As of Thursday, May 9, 2019
People told Stan Cheung that no man would pay $180 for a pair of athletic shorts, but the activewear maker begs to differ.
His Los Angeles–headquartered brand, EYSOM, which stands for Exercise Your State of Mind, is offered at high-end fitness studios such as Equinox and luxe boutiques that sell the label’s gym shorts for men for $180. He said they are priced at not much more than it costs to make them and are designed for the guy who appreciates well-tailored clothing.
Cheung believes he is riding the crest of a trend that men will splurge on workout gear. Before Lululemon Athletica opened, the EYSOM founder met women who scoffed at the notion of paying more than $100 for leggings.
Years later, fashion leggings are selling for close to $800 at luxe department stores. Men’s styles are riding a similar trajectory. “It’s still relatively new,” Cheung said. “There are not a lot of men’s activewear players with a point of view out there. I saw this as an opportunity to create something new.”
Universal Body, a luxe fitness fashion boutique near West Hollywood, Calif., sells EYSOM. The store’s cofounder Scott Sykes also forecasts that luxe fitness will be increasingly embraced by men. Style will be more of a concern than sticker shock. “People want something different,” Sykes said. “They want clothes that are going to last longer.”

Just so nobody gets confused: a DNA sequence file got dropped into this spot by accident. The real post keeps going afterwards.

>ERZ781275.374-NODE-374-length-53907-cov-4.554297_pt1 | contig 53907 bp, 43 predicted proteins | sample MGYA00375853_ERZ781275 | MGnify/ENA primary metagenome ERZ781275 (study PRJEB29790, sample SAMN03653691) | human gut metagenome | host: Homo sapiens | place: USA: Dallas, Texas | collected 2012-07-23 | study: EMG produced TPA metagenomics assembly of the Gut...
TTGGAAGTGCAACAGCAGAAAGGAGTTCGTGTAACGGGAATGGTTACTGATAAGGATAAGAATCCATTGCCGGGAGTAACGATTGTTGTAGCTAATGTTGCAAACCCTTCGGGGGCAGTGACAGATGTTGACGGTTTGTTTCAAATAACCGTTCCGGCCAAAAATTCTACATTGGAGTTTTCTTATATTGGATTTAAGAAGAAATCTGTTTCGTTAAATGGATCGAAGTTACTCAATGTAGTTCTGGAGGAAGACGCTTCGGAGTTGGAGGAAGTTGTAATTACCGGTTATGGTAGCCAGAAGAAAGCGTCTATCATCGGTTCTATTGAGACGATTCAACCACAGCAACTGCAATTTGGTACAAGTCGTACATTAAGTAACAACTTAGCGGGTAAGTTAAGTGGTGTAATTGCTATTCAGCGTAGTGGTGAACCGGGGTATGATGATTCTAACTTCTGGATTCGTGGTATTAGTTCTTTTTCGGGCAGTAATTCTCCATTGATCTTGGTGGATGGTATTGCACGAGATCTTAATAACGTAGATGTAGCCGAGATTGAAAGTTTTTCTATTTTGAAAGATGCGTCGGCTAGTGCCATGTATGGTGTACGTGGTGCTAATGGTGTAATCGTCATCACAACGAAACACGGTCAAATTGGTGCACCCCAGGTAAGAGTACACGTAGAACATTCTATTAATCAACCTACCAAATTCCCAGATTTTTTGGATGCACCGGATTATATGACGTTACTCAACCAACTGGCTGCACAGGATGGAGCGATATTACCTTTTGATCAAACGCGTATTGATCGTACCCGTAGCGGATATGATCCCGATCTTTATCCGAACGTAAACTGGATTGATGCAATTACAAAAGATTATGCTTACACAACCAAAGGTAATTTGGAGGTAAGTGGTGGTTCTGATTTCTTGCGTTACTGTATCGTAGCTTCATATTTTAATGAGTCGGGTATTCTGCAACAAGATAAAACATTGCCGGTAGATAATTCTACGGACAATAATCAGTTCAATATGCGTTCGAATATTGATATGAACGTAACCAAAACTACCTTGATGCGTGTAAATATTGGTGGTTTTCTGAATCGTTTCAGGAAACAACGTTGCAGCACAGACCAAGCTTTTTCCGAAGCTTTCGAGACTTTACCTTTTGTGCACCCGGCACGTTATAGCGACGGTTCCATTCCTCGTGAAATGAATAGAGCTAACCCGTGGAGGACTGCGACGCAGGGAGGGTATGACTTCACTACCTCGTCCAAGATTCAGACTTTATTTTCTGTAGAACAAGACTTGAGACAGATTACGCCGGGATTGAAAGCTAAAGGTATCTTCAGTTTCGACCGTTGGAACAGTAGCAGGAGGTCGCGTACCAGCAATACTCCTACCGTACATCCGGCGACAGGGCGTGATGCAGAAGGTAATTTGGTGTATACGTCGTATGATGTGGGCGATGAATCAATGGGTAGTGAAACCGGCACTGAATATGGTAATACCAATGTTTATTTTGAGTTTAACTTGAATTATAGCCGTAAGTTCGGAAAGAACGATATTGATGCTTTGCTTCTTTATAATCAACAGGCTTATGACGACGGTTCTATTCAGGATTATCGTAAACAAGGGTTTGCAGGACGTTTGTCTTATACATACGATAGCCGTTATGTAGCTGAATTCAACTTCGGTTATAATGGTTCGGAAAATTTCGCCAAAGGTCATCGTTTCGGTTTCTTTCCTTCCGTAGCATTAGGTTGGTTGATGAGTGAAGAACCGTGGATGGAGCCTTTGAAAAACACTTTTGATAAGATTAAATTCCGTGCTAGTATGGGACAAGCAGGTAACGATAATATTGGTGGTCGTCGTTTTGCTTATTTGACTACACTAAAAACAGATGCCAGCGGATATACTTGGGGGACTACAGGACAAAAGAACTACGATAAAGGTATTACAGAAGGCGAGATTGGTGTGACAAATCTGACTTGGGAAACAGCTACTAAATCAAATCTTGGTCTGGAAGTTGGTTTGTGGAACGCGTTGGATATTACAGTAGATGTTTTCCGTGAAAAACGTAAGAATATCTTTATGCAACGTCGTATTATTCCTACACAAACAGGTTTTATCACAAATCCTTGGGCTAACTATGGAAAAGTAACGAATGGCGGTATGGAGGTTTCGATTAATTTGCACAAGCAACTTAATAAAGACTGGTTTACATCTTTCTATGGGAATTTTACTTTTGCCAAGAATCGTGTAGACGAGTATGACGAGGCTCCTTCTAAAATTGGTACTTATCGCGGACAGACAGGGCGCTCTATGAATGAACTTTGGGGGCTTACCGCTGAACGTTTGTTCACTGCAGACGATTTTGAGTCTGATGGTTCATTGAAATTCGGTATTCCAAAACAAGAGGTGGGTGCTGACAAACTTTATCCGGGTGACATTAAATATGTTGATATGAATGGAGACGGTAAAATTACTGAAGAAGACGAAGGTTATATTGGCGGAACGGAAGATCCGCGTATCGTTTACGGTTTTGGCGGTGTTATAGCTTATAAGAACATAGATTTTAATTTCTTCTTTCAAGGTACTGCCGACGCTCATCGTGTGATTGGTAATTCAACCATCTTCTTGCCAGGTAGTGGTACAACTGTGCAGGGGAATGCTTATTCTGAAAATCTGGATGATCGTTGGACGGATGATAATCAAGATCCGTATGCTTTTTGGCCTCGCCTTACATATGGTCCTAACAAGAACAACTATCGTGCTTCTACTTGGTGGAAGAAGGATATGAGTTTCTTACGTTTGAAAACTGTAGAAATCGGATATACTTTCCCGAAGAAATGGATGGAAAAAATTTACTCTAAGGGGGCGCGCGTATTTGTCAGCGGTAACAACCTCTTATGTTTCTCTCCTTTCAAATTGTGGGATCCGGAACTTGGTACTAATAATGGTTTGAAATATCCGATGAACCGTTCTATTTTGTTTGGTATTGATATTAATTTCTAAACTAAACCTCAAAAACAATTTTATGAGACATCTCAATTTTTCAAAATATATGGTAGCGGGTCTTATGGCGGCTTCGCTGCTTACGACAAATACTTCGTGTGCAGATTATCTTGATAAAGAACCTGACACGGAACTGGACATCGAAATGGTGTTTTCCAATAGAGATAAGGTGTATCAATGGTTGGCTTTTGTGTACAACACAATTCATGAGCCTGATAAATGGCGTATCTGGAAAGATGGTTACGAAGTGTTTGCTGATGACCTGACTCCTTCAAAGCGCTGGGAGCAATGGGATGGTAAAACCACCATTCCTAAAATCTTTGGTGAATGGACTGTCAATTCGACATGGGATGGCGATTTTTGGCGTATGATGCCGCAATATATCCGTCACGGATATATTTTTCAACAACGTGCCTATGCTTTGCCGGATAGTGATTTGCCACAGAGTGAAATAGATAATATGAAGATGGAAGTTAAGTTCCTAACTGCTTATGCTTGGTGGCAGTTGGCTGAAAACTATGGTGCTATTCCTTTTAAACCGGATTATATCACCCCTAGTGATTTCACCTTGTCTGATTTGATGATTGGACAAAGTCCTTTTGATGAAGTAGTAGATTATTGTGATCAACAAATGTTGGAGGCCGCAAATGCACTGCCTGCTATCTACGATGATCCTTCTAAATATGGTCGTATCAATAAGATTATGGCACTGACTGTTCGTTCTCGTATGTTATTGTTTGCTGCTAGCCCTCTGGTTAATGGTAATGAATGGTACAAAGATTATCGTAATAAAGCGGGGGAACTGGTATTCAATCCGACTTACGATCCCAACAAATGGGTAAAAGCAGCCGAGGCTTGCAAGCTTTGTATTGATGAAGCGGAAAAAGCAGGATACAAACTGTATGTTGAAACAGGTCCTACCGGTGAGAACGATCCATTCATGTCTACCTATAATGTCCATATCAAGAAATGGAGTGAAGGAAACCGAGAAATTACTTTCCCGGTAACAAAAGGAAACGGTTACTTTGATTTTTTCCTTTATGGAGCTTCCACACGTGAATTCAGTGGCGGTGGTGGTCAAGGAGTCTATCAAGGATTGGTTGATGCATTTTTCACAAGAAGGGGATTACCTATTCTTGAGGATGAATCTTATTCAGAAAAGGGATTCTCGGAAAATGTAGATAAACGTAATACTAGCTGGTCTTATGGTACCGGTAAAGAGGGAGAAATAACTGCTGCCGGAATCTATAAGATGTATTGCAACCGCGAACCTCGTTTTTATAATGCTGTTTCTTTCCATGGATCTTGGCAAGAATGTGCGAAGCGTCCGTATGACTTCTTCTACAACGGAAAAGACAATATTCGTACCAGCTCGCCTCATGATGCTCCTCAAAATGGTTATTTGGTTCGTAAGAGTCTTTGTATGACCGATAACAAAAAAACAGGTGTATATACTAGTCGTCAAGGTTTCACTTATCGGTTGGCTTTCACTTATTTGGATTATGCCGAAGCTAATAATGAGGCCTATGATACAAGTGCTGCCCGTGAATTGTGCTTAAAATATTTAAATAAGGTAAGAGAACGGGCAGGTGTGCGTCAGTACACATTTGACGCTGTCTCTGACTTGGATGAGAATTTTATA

EYSOM started as an idea that won a contest in Esquire magazine’s Axe White Label Collective competition in 2015. Cheung was selected to be part of the collective’s group of designers in a program that included mentoring from fashion designer Billy Reid.
Reid’s advice for fashion labels was to find a balance between running a business and creative freedom. Cheung took that advice seriously. He believes that there is a male consumer willing to support luxe fitness.
EYSOM uses high-end fabrics made out of recycled plastics and the clothing is manufactured in Los Angeles. Shorts made by EYSOM have shorter inseams, which include five, eight and 11 inches. EYSOM also makes T-shirts as well as sweatshirts and jackets.
Brand logos are small, and colors come in olive green camo, navy blue, charcoal and white for shorts.
Fit is crucial. The activewear maker complained that many athletic brands employ male fit models that are big, muscular men. For men who don’t match that body type, athletic clothes might look baggy or too big.
“The clothes are designed for people to feel better about themselves,” Cheung said. “It they look good on your body, you’ll feel confident.”
Photos courtesy of EYSOM.